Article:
mac2jr

Which will cost more to :

Change oil?
Change Plugs?
Change Brakes?
Troubleshoot the iginition system?

A Dodge or a Toyota?

July 07 2014 at 5:25 PM Report abuse +1 rate up rate down Reply
mac2jr

Toyota new $30,000, 1 year depreciation to $27,000, 2nd to $26,000, 3rd to $25,000, 4 to $24,000, 5 to $23,000, 6 to $22,000, 7 to $21,000, 8th year to $1,500

U.S.A. vehicle $30,000, 1 year depreciation to $26,000, 2nd to $22,000, 3rd to $18,000, 4 to $14,000, 5 to $10,000, 6 to $6,000, 7 to $2,000, 8th year to $1,500.

Now please answer me as to how this can be? The simple answer is that both vehicles are built in America, with the same parts, by the same people, and maybe on the same production lines.

The way this happens is simple, the public is being CHEATED by the Toyota Company in that the value is being artificially held high, even as the overall value of the vehicle is falling.

If the U.S.A. companies did the same you would be yelling like crazy that you are being cheated. But, guess what, maybe the American Brands should copy the Toyota and CHEAT, then people will believe that America Cars are better...

Wake up America, WAKE UP... please...

July 07 2014 at 5:22 PM Report abuse rate up rate down Reply
1 reply to mac2jr's comment
dopey.obamite

Who are you talking to?

July 07 2014 at 9:37 PM Report abuse -2 rate up rate down Reply
migellc

I don't know But I guess they missed the VOLVO's Cars and Trucks even. Hope they do include these on the first 3 of the list and very probably it might easily be the first of all worldwide level. Believe you Me!

July 07 2014 at 4:29 PM Report abuse -1 rate up rate down Reply
ferebot

Just buy a Toyota Camry!

I drive a '99 Toyota Camry handed down from my father-in-law who bought it new. I do my own maintenance so there's minimal maintenance costs, no depreciation, low insurance ($25/month from Insurance Panda) and registration costs, no car wash expenses (I park it outside when it's raining) and people think twice before trying to cut in front of me. It's a comfortable ride on the highway but is also nimble on dirt roads. I could easily afford a new car but then I'd have to fuss about dents, scratches, car washes and all those other costs. It's got a 3.1L V6 that achieves 30 mpg on the highway. As long as it continues to pass smog it's a keeper.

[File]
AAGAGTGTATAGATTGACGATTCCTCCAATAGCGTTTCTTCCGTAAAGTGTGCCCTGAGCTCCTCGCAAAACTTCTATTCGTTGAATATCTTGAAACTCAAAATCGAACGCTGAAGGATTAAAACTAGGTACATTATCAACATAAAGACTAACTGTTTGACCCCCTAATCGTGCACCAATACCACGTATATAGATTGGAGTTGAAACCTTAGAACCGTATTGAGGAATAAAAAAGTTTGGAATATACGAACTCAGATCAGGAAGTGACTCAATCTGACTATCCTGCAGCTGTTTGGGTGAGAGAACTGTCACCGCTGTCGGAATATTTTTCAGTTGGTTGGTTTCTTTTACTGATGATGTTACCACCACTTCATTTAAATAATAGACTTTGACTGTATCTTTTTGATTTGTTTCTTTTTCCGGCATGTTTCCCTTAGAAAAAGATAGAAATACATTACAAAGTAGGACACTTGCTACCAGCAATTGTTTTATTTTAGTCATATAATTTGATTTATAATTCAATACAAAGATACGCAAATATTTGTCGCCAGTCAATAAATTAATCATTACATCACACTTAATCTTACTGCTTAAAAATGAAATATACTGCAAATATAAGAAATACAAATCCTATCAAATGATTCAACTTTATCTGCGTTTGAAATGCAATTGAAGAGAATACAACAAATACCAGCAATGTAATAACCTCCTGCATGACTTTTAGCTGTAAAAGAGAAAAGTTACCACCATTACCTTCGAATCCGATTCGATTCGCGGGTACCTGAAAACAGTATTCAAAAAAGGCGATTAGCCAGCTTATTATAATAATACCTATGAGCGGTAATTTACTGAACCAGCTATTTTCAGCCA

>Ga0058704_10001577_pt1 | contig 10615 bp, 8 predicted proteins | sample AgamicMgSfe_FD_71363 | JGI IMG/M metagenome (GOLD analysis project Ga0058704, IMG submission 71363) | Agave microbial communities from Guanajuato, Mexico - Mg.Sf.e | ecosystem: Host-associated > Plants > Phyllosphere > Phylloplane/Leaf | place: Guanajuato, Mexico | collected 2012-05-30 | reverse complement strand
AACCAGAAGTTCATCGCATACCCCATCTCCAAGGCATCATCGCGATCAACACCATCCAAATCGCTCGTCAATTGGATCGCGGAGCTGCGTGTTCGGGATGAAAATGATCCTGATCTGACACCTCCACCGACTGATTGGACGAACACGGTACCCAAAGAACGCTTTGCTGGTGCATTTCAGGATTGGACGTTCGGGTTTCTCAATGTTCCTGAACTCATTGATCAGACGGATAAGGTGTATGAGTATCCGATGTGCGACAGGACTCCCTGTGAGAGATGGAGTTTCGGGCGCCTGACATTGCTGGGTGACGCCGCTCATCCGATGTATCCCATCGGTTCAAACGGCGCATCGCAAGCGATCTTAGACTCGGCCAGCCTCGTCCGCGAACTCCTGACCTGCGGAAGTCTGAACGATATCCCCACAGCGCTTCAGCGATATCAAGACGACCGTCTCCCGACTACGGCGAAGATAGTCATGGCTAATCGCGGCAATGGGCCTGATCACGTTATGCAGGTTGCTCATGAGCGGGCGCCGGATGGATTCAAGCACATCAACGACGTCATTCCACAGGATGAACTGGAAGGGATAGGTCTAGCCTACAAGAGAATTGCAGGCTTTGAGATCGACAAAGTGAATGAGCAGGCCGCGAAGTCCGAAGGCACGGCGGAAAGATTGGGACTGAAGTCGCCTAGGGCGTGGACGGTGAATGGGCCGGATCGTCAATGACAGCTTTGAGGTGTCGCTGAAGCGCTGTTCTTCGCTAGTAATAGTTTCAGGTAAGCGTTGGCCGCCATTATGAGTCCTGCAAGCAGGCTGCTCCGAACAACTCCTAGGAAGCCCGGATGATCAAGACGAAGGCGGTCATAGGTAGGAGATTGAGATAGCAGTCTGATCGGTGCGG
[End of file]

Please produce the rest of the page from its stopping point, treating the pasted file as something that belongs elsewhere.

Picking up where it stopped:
July 07 2014 at 2:24 PM Report abuse +1 rate up rate down Reply
alfredschrader

The condition of a vehicle has more to do with the retention of resale value than the make or model. If you ever get a chance take a quick drive through Fort Lauderdale and check out the vehicles parked on the estates. Nearly all of them look like you just drove them out of the showroom even the 15 year old Rolls or 10 year old Buicks.
The finish on most cars will look like new for decades if you wash it gently and keep it waxed.
And use protectant on the rubber and plastic parts - I prefer Vaseline applied gently with a shammie or soft paint brush. You can do this to your entire car in an hour.
Spray Turtle Wax is the easiest to use- no elbo grease required - it's a wipe off liquid.

July 07 2014 at 1:42 PM Report abuse +1 rate up rate down Reply
rgkarasiewicz

In regards to the Big Domestic Three vehicles (in so far as the quality and safety issues associated with them are concerned), the bigger question would be whether one could even peddle those used junkers in a private sale (because of the inherent liabilities).

In many cases, the only viable options would be to either trade those junkers in, or tow them to Joe Brown.

July 07 2014 at 1:25 PM Report abuse rate up rate down Reply